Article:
Taekwondo 태권도Taekwondo Preschool
Promotion from one geup to the next can proceed rapidly in some schools, since schools often allow geup promotions every two, three, or four months. Students of geup rank learn the most basic techniques first, and then move on to more advanced techniques as they approach first dan. Many of the older and more traditional schools often take longer to allow students to test for higher ranks than newer, more contemporary schools, as they may not have the required testing intervals. View Taekwondo belt levels »
Promotion Tests | Blue Strip Belt
Blue Strip Belt Level Information
Ranking: 5th geup
Difficulty Level: Intermediate
To advance from one rank to the next, students typically complete promotion tests in which they demonstrate their proficiency in the various aspects of the art before their teacher or a panel of judges. Promotion tests vary from school to school, but may include such elements as the execution of patterns, which combine various techniques in specific sequences; the breaking of boards to demonstrate the ability to use techniques with both power and control; sparring and self-defense to demonstrate the practical application and control of techniques; physical fitness usually with push-ups and sit-ups; and answering questions on terminology, concepts, and history to demonstrate knowledge and understanding of the art. For higher dan tests, students are sometimes required to take a written test or submit a research paper in addition to taking the practical test.
Promotion from one geup to the next can proceed rapidly in some schools, since schools often allow geup promotions every two, three, or four months. Students of geup rank learn the most basic techniques first, and then move on to more advanced techniques as they approach first dan. Many of the older and more traditional schools often take longer to allow students to test for higher ranks than newer, more contemporary schools, as they may not have the required testing intervals.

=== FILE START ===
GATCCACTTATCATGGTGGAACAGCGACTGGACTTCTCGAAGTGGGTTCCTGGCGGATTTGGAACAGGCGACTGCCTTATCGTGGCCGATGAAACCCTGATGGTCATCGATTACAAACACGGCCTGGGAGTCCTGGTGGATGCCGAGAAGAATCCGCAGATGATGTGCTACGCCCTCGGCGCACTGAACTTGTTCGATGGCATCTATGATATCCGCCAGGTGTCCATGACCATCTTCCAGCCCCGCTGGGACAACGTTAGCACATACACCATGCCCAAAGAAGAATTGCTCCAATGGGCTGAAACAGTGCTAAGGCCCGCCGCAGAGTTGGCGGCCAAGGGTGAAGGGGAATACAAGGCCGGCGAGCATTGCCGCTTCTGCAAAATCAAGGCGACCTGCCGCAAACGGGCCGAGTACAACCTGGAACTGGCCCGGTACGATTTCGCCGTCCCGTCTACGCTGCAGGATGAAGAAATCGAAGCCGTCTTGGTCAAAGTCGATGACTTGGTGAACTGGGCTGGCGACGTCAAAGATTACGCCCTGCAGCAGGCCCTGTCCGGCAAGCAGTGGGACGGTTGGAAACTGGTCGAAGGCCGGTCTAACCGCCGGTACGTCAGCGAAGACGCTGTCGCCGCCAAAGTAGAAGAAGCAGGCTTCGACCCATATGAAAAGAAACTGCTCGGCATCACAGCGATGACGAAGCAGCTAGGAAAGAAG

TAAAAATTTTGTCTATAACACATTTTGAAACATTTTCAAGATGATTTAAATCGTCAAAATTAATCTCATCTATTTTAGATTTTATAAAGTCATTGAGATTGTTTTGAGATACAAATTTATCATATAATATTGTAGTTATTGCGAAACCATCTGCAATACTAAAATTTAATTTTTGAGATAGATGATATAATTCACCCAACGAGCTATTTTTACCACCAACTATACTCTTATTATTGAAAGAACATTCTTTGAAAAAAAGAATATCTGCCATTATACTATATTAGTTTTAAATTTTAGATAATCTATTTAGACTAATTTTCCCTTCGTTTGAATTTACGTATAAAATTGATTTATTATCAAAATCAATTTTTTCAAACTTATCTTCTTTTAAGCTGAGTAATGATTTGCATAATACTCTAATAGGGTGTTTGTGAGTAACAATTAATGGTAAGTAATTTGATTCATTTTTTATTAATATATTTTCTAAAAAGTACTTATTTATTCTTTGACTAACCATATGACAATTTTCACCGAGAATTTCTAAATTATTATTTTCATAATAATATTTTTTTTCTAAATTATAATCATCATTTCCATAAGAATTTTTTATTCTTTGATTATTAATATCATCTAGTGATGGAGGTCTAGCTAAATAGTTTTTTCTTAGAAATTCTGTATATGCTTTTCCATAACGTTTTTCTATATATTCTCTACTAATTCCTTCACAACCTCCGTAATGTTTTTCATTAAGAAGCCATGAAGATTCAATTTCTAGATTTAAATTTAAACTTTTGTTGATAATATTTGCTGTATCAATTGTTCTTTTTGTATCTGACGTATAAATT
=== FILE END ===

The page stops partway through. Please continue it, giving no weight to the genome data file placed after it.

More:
For more information View Belt Level Ranking »
Blue Strip Belt Level Requirements
( Techniques vary between schools )
Poomse is the foundation for the teaching of Taekwondo. A poomse, or form, is a detailed pattern of defense-and-attack motions and techniques used in traditional martial arts. Poomse is useful in developing proper kinetics, mental and physical fortitude.
Most Kukkiwon schools will use the poomse taegeuk whereas a few schools will use the poomse palgwe. The meanings, trigrams and symbols are shared by both poomse taegeuk and poomse palgwe, however the sequence of movements is different. The first 8 forms of the set of poomse differ from each other, whereas the last 9 forms (Black Belt forms) of the set are shared between the two sets. All students studying in World Taekwondo (WT) Kukkiwon style must learn these forms, or taegeuk, to advance to a higher belt level. There are eight taegeuk forms, each one similar to the previous one, but each time with more complicated techniques to display the students' mastery of the techniques learned during lessons, as well as the ability to interconnect these techniques. For more information View Taekwondo Poomse 품새 »
Question. In what year was Kukkiwon (국기원) being officially named on?
Kukkiwon (국기원), also known as World Taekwondo Headquarters, and home of the World Taekwondo Academy, is the official taekwondo governing organization established by the South Korean government. It is supervised by the International Sports Division of the Ministry of Culture, Sports, and Tourism. Kukkiwon is based at 635 Yeoksam-dong (역삼동) in the Gangnam-gu (강남구) district of Seoul, South Korea.
Question. What is the name of Taegeuk #5 in Korean?
Taegeuk 태극 (in World Taekwondo (WT)) refers to a set of poomse 품새 used to create a foundation for the teaching of taekwondo. A poomse or form is a detailed pattern of defense-and-attack motions and techniques used in traditional martial arts. Each taegeuk form symbolizes a specific state thought to be indicative of the belt the student currently holds, and is represented in World Taekwondo (WT) by trigrams similar to those found in the four corners of the South Korean flag.
Question. What is the korean terminology for kicking?
A kick is a physical strike using the foot, leg, or knee. As the human leg is longer and stronger than the arm, kicks are generally used to keep an opponent at a distance, surprise him or her with their range, and inflict substantial damage. All kicks can be executed as jump kicks, spin kicks, jump spin kicks or multi-rotational spin kicks. Also, all can be performed by the front or rear leg in a given stance.
This article uses material from the Wikipedia articles "Taekwondo", "Taegeuk" and "Hyeong" which is released under the Creative Commons Attribution-Share-Alike License 3.0.